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Live Web Chat Transcript: Earthquakes - How, Where and Why?
03.04.10
 
haze over Santiago, Chile, after earthquakeHaze lingered over the metropolitan area of Santiago, Chile, following a magnitude 8.8 earthquake on February 27, 2010. The Moderate Resolution Imaging Spectroradiometer (MODIS) on NASA's Terra satellite captured this view. Image credit: NASA

JPL's Margaret GlasscoeNASA/JPL scientist Margaret Glasscoe will answer questions during a live chat. Image credit: NASA/JPL
This is a feature from the NASA/JPL Education Office.

A magnitude 8.8 quake in Chile over the weekend is the latest in a spate of very large and deadly earthquakes. What causes these temblors? Is there any way to forecast them? Is the recent earthquake activity unusual? Earthquakes provide visible examples of plate tectonics in action.

Join NASA/JPL scientist Margaret Glasscoe live on the Web as she answers these questions and more. Glasscoe is geophysicist who studies the long-term effects of earthquakes and fault interactions using computer models. She specializes in studying earthquakes in California.

Transcript

Margaret: Hi everyone. I'm really glad to be here to take your questions. We also have lots of emailed ones so here's the first answer: The figure axis of the Earth is different from the rotation axis. The rotation axis is the axis about which the Earth spins, but the figure axis is the axis about which the Earth's mass is balanced. An earthquake can shift the figure axis by shifting the mass of the Earth around. This is how it can make the Earth rotate more slowly or more quickly. If you imagine a figure skater who is spinning on the ice, if she were to spread her arms out away from her body, she would spin more slowly. If she brought she arms in closely, she would spin more quickly. In this way, the skater is shifting her mass and changing her angular momentum. This is similar to what is happening to the Earth when a large earthquake shifts its mass around and changes its figure axis. If it changes it enough, it can make the Earth rotate more slowly (lengthening the day) or more quickly (shortening the day).

(Moderator) Jason: To ask a question, please type out your question below and hit the "Ask" button on the right. This is a moderated chat. We're answering questions as soon as possible. Many thanks for your patience.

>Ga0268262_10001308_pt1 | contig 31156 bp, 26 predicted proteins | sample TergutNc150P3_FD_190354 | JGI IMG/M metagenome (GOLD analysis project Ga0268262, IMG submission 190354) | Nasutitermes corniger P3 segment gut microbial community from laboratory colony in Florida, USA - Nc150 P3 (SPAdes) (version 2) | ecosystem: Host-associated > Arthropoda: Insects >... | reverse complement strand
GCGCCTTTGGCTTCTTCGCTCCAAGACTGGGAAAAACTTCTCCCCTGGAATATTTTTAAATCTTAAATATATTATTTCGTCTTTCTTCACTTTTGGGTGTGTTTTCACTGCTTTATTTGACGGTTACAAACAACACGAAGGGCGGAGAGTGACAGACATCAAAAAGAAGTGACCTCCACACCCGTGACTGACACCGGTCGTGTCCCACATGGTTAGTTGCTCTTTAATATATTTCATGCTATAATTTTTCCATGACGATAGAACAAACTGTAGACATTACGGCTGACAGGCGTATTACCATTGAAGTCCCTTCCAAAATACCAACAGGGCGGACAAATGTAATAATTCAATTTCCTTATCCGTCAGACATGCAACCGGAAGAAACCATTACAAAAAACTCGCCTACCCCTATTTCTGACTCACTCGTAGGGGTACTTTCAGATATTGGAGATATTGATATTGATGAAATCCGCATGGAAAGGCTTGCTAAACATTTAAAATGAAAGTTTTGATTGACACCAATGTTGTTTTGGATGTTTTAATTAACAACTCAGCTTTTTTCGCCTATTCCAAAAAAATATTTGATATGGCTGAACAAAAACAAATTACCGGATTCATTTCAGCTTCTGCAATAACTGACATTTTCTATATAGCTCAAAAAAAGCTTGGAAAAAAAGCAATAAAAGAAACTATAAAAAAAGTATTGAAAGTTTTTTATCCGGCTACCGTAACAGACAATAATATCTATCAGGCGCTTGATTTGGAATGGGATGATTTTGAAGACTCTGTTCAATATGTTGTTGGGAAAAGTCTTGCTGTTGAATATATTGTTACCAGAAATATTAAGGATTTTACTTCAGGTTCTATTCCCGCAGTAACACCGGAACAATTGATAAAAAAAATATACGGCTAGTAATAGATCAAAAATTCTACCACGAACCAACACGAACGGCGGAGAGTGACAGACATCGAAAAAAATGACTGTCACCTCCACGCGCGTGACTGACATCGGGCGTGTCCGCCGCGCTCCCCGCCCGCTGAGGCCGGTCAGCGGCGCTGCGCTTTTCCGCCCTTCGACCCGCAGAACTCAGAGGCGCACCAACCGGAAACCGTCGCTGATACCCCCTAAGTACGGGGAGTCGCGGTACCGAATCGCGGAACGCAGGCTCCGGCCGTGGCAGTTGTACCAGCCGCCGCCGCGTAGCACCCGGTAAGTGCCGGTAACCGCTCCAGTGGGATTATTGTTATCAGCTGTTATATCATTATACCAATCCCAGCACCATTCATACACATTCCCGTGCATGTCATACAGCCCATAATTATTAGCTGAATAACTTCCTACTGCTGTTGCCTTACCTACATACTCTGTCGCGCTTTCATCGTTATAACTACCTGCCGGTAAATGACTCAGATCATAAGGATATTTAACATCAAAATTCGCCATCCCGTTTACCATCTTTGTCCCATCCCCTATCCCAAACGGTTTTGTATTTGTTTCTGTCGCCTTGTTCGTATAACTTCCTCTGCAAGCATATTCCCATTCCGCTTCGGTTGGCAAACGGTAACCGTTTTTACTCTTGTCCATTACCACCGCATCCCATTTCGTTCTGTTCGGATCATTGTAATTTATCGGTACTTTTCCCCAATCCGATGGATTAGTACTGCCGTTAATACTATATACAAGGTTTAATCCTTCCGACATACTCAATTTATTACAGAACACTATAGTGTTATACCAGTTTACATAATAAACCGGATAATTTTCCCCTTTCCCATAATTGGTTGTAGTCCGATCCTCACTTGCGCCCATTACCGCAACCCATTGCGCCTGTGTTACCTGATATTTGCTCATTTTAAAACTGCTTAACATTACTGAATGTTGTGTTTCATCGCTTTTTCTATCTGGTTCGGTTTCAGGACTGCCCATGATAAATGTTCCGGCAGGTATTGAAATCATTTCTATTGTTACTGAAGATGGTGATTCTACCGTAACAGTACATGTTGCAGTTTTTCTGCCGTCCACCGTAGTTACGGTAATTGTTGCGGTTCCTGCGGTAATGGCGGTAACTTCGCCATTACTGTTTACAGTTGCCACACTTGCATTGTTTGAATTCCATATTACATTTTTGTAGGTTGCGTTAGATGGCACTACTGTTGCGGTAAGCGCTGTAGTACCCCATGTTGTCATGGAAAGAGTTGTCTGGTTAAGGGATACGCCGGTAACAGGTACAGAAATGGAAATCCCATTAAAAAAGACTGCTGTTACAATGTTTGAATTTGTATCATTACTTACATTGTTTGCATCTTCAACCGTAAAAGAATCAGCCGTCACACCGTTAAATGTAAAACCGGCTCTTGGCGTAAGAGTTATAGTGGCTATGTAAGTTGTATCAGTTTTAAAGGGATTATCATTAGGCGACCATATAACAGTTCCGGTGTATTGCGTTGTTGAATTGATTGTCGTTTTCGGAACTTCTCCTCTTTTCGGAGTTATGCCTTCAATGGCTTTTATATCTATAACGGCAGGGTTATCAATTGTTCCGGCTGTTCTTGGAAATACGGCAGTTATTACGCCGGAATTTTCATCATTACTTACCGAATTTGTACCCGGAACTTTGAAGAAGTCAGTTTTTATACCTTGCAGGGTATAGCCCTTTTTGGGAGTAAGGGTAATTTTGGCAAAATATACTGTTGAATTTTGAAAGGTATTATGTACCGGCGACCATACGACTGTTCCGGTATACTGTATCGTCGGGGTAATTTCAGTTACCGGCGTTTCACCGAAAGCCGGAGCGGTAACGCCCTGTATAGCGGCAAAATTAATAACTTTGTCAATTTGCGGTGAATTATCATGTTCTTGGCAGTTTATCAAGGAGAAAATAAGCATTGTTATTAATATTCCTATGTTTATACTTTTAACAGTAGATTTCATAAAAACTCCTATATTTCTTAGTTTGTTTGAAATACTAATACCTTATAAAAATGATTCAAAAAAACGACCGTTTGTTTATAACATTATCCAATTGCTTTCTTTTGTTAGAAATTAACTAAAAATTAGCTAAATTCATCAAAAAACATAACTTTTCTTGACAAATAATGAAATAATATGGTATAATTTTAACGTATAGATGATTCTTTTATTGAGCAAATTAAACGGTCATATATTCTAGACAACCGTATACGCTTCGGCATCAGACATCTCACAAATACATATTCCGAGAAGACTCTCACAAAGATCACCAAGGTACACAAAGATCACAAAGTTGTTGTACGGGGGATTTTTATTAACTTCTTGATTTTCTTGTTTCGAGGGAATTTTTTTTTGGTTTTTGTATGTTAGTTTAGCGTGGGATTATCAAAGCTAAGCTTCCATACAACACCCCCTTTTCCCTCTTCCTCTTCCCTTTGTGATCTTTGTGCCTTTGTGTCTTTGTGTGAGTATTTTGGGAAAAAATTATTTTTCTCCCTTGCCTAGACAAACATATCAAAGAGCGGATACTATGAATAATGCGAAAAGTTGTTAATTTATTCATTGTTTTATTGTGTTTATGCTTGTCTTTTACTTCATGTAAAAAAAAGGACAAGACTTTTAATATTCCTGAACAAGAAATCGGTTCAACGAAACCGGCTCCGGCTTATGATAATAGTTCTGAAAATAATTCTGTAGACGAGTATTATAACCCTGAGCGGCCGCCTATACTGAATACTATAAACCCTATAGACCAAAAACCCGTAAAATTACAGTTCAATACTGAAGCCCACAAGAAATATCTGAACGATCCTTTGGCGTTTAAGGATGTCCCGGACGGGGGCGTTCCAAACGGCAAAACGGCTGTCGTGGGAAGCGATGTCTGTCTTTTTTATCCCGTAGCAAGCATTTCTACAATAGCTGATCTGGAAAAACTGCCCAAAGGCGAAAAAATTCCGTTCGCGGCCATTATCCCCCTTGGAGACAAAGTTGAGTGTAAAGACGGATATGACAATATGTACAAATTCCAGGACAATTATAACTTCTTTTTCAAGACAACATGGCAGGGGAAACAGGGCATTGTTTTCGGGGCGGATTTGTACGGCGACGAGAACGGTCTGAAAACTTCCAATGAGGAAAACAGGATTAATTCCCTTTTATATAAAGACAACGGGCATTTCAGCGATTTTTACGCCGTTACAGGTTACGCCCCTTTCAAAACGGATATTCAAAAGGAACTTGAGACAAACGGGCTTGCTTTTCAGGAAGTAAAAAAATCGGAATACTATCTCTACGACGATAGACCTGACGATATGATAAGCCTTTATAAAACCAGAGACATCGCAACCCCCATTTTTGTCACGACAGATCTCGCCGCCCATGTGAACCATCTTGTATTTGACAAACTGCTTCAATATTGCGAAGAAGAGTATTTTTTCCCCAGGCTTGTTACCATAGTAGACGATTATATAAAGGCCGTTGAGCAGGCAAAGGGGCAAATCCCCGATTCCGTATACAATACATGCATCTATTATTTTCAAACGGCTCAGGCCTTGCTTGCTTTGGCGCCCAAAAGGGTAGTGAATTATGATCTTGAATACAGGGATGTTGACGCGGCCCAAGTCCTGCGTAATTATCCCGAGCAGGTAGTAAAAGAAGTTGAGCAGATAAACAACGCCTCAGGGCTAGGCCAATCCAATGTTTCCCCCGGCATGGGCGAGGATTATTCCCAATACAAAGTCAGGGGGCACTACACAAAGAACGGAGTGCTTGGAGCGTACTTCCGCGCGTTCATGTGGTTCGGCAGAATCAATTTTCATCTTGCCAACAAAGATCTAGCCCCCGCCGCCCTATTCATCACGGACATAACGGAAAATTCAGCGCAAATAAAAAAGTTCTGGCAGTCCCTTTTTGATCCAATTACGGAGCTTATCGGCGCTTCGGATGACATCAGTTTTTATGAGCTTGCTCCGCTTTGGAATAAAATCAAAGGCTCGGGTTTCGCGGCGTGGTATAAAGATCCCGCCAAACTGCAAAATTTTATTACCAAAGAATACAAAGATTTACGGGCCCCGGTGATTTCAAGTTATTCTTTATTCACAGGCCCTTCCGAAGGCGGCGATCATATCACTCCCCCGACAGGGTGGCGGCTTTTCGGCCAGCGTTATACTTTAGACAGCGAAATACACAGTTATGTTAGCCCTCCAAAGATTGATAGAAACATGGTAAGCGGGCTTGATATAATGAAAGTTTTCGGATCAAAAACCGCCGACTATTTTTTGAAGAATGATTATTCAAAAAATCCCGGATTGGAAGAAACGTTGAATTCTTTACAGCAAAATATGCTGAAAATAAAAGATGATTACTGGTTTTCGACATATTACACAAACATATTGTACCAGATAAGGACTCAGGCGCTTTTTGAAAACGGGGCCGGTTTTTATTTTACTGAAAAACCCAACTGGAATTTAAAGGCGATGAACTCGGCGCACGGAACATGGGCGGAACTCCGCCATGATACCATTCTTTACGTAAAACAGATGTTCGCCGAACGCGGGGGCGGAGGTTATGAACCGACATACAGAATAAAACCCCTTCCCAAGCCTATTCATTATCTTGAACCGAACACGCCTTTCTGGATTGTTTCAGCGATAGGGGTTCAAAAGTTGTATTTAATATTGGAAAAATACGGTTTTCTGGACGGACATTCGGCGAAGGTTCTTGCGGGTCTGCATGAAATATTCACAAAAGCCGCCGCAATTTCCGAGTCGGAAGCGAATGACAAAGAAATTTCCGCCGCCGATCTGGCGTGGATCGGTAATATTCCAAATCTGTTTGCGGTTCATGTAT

kamp: Do earthquakes in one part of the world lead to earthquakes in another part of the world.,

Margaret: There is evidence showing that in some cases one earthquake can trigger another event in the same region. The M 6.4 Argentina event was considered a trigger event from the M 8.8 Chile earthquake. Another example was the Big Bear earthquake that occurred only 3 hours after the Landers earthquake in eastern California in 1992. This triggering effect can happen as a result of an earthquake relieving stress on one fault and then loading stress on another fault nearby, causing that fault to also fail in an earthquake. Faults interact in a very complex manner so we don't know globally the effect, but we do know there is a regional effect.

RogerFoster: Are animals able to sense an earthquake shortly before it happens? If so, how?

Margaret: There's a lot of anecdotal evidence for this but not any scientific data as far as I know.

sndeveau: Are all of the recent earthquakes an indicator that something unusual is going on within our planet?

Margaret: Earthquakes happen all the time. Many small earthquakes happen every day and people don't notice them because they are so small. We tend to notice the large earthquakes because they are so dramatci and can do a lot of damage.

(Moderator) Jason: We really appreciate all the great questions we are getting. We're working on getting you good answers right now. Please bear with us.

Nicademus: I know that the statemnt about Earthquakes isn't "If but When" So my question is what is the best way to be prepared for an Earthquake?

Margaret: A very helpful site for earthquake preparation tips is The Great California Shake Out http://www.shakeout.org/ . You should definitely have an earthquake preparedness plan ready for your home, work, and if you have one, a car. Keep in mind that if you live in California, it's not a matter of if, it's a matter of when. So the better prepared you are for an earthquake, the better off you will be. Here are a few specific things you should do to prepare: You should have at least 3 days of water, some cash on hand, food and any prescription medications. It's also a good idea to have a pair of shoes handy next to your bed because there could be broken glass after an earthquake. Also, it's good to some first-aid supplies and consider the people around you who may have special needs. For instance, babies and small children, people on prescription medicine, elderly parents, etc. But again, check a site like The Great California Shake Out (http://www.shakeout.org/ ) for more thorough information.